Count it all joy, my brothers, when you meet trials of various kinds, for you know that the testing of your faith produces steadfastness. And let steadfastness have its full effect, that you may be perfect and complete, lacking in nothing.
By David Wilkerson
John the Baptist was a man of the Word. He had spent his entire life studying the Scriptures in solitude and meditating on the law. He had pointed to Jesus and declared, “Behold, the Lamb of God” (John 1:29). He had seen the Holy Spirit descend on Christ as a dove and heard the Father’s voice declare Jesus to be his own Son. Yet, John found himself in prison, his powerful, anointed ministry cut short by the wicked King Herod (see Luke 3:19-20). Now the crowds who had followed John were gone — the “voice of one crying in the wilderness” silenced.
John’s public ministry had lasted only a year but during that time, God had demonstrated his power through John’s preaching. Jesus knew that this fiery prophet would rather be dead than locked up in prison. After all, he had lived all his years in an open wilderness, walking through the land and sleeping in caves.
While John was imprisoned, some sort of deep, dark trial of the soul overtook him and he began to doubt. John must have wondered why Jesus had not delivered him from prison. After all, Isaiah had prophesied that the Messiah would set the captives free when he came. Frankly, Jesus was not living up to John’s expectations. Was he really the promised Messiah? (See Matthew 11:2-3.)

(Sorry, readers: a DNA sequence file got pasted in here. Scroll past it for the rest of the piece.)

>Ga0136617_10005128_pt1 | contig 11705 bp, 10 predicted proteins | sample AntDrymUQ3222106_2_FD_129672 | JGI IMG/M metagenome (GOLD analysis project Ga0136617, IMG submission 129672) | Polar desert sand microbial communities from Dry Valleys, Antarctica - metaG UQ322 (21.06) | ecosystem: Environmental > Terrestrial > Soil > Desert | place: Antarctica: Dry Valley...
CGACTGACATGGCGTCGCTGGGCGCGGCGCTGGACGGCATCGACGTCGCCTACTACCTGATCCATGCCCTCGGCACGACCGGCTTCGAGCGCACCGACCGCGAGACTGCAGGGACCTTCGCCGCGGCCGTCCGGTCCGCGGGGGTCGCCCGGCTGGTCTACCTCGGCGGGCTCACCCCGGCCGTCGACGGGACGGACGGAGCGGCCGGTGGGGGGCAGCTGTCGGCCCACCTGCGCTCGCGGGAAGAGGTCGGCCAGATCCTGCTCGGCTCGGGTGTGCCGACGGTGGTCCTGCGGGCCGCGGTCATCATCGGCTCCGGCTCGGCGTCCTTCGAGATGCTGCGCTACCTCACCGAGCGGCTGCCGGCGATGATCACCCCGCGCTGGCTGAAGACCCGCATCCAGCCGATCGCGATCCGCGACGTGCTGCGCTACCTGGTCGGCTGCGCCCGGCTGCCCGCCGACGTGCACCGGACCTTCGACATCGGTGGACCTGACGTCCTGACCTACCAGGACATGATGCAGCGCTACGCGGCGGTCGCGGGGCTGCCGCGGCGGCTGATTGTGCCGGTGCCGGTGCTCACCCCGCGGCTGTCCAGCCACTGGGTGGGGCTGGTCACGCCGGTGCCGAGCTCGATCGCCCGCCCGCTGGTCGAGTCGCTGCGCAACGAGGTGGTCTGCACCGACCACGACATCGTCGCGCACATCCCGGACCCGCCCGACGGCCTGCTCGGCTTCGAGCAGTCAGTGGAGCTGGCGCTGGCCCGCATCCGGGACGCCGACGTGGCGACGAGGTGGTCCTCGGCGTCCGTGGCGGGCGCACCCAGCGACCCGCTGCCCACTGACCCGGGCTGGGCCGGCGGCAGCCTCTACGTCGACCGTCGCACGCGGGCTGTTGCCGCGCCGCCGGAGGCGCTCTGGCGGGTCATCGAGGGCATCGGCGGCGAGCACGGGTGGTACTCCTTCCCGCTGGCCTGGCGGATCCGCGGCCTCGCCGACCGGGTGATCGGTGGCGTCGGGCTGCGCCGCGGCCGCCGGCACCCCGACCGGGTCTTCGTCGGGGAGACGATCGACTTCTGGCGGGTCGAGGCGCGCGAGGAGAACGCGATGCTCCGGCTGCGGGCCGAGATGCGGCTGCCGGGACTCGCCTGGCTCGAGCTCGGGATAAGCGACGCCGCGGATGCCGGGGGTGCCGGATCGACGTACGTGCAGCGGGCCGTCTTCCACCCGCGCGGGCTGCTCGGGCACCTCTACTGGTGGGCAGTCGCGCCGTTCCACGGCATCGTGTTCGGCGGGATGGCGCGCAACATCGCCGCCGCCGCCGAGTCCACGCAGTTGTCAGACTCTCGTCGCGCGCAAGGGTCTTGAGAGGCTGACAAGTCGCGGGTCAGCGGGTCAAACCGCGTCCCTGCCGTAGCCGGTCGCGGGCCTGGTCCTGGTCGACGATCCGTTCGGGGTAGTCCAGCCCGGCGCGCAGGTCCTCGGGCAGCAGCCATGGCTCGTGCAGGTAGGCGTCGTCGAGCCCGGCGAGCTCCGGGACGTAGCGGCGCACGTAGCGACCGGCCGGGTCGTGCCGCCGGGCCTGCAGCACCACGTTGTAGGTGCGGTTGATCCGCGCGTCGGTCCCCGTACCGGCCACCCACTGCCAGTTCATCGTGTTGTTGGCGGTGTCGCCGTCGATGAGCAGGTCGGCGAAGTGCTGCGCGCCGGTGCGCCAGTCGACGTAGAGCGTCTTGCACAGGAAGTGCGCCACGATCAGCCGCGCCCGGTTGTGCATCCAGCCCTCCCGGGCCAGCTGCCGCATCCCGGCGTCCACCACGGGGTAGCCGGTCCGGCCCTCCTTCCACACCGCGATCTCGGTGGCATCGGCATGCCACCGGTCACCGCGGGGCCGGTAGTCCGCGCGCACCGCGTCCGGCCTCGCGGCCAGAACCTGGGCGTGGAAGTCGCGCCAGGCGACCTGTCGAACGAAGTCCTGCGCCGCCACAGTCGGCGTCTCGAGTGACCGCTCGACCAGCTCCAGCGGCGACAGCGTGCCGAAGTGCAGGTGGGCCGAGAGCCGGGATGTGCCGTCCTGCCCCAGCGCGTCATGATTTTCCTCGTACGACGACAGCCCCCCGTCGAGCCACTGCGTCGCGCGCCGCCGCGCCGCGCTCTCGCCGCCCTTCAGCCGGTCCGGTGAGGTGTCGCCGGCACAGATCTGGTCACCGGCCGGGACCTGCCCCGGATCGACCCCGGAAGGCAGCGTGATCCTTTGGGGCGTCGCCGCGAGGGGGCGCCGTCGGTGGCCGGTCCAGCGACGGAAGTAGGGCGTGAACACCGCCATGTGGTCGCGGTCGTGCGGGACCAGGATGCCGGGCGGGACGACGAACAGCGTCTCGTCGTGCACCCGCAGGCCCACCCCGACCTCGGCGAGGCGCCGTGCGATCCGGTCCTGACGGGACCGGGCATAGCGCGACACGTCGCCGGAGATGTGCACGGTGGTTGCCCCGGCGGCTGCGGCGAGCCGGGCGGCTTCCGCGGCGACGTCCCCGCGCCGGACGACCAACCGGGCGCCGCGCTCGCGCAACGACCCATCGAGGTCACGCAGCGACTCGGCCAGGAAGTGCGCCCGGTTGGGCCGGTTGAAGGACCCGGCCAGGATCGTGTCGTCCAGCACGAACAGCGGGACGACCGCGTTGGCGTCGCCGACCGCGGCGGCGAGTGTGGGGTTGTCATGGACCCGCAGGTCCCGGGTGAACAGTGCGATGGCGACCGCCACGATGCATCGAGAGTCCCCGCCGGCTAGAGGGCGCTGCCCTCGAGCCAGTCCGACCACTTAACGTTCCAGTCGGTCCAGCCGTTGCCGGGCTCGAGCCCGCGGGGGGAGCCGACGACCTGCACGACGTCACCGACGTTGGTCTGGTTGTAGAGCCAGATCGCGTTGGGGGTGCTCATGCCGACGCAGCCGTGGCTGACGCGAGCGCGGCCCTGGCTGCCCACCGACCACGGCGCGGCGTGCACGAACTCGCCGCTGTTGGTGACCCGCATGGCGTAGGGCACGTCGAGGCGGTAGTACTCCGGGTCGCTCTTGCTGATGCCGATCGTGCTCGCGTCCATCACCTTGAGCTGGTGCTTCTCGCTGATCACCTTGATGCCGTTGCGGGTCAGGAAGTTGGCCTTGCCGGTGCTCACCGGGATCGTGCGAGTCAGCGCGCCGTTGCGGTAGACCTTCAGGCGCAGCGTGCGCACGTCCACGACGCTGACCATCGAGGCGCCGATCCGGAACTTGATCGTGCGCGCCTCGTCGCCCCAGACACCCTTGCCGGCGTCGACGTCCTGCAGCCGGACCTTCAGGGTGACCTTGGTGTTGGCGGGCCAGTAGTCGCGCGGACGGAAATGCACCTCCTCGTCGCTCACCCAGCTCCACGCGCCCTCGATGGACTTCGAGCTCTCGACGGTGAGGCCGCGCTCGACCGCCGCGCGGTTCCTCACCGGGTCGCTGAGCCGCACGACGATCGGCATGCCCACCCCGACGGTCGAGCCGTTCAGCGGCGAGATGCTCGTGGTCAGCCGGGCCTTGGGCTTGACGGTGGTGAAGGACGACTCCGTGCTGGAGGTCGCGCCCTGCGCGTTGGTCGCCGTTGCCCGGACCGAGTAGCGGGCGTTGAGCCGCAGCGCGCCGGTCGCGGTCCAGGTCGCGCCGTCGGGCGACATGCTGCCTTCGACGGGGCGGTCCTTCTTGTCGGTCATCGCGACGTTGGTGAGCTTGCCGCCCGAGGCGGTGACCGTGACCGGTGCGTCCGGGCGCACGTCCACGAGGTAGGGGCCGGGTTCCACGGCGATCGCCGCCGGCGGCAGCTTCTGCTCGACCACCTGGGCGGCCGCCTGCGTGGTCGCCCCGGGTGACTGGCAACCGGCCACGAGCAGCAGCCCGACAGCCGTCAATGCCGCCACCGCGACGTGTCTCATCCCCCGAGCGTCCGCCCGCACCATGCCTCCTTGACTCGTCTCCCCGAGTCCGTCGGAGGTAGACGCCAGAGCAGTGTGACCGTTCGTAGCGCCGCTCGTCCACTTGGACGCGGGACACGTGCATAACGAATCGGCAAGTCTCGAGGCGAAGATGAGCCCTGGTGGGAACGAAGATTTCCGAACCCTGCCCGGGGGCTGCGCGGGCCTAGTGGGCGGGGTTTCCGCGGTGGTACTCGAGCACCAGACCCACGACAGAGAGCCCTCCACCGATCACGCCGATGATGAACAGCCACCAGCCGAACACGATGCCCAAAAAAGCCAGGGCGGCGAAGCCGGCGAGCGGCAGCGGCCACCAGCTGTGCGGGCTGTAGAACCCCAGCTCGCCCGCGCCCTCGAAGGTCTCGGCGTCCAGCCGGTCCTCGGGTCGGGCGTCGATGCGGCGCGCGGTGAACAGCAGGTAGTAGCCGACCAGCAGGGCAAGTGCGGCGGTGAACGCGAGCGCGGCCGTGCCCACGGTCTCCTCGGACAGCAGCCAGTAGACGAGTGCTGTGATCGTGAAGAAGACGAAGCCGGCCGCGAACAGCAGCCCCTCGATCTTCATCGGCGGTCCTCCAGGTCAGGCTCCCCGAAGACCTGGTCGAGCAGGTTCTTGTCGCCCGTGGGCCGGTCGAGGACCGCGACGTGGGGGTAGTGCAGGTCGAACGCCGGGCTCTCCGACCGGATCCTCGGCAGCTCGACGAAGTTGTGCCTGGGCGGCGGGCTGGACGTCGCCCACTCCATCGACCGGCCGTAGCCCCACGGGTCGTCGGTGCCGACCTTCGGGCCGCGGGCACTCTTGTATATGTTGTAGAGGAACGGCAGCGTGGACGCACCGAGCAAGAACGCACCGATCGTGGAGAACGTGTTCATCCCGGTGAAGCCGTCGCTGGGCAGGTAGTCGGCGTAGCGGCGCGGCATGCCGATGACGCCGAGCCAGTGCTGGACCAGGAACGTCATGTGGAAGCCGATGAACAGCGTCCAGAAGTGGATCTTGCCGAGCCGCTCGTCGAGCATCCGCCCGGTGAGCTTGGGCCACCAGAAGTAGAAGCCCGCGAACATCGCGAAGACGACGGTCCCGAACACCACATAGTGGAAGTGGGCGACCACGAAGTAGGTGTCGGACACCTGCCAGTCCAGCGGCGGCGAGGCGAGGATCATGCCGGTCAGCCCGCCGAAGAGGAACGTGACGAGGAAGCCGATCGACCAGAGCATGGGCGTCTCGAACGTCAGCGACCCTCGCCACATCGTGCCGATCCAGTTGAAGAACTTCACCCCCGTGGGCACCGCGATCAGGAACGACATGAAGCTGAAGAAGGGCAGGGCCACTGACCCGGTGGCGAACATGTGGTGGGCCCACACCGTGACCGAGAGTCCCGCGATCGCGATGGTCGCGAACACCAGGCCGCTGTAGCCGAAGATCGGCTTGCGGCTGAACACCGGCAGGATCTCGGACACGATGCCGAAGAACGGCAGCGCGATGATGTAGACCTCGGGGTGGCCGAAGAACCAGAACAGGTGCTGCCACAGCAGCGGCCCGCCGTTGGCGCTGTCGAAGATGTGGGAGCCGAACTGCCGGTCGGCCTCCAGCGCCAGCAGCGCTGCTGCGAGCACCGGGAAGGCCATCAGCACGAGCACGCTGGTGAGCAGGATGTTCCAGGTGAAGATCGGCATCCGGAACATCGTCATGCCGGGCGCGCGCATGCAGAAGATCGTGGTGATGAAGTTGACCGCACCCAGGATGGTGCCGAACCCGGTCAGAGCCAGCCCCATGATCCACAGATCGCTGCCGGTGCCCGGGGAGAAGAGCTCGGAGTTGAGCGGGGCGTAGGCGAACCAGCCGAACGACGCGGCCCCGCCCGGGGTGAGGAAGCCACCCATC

The same devil who tempted Jesus in the wilderness attempted to destroy John’s faith. And he uses these same lies and deceptions against us today. His goal is to plant seeds of doubt in us about God’s Word, his promises, his delight in us. Satan wants you to become impatient as you wait for answers to your prayers. But impatience with God can cause your prayers to become “a strange odor” instead of sweet-smelling incense.
James 1:2-4 gives us this encouragement: “My brethren, count it all joy when you fall into various trials, knowing that the testing of your faith produces patience. But let patience have its perfect work, that you may be perfect and complete, lacking nothing.”